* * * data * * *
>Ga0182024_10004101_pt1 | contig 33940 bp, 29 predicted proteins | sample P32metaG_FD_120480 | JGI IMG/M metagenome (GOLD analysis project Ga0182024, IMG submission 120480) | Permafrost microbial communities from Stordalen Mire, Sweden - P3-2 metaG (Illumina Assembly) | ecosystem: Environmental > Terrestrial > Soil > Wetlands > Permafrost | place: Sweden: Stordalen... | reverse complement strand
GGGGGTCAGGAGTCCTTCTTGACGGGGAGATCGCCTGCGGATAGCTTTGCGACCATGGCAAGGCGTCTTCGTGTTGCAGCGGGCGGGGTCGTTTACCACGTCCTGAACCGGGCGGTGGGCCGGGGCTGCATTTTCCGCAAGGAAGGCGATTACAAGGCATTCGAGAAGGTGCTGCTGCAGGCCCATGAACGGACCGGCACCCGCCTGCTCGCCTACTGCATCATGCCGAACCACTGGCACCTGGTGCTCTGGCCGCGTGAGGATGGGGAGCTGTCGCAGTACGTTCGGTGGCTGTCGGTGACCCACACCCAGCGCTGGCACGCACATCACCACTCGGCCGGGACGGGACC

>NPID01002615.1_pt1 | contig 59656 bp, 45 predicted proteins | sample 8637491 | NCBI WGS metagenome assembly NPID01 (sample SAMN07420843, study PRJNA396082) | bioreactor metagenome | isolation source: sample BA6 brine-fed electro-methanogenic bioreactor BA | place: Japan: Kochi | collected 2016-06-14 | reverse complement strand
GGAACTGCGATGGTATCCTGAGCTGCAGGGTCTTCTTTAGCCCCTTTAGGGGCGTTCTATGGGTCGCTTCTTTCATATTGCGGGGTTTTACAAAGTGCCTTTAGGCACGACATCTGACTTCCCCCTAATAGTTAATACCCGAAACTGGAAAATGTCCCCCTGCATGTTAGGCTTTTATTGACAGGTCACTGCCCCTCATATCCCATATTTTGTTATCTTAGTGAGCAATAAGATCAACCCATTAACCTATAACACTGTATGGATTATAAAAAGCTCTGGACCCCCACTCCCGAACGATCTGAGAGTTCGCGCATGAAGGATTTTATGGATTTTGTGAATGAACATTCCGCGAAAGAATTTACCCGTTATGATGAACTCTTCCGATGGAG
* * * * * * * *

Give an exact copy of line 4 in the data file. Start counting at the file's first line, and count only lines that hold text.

GGAACTGCGATGGTATCCTGAGCTGCAGGGTCTTCTTTAGCCCCTTTAGGGGCGTTCTATGGGTCGCTTCTTTCATATTGCGGGGTTTTACAAAGTGCCTTTAGGCACGACATCTGACTTCCCCCTAATAGTTAATACCCGAAACTGGAAAATGTCCCCCTGCATGTTAGGCTTTTATTGACAGGTCACTGCCCCTCATATCCCATATTTTGTTATCTTAGTGAGCAATAAGATCAACCCATTAACCTATAACACTGTATGGATTATAAAAAGCTCTGGACCCCCACTCCCGAACGATCTGAGAGTTCGCGCATGAAGGATTTTATGGATTTTGTGAATGAACATTCCGCGAAAGAATTTACCCGTTATGATGAACTCTTCCGATGGAG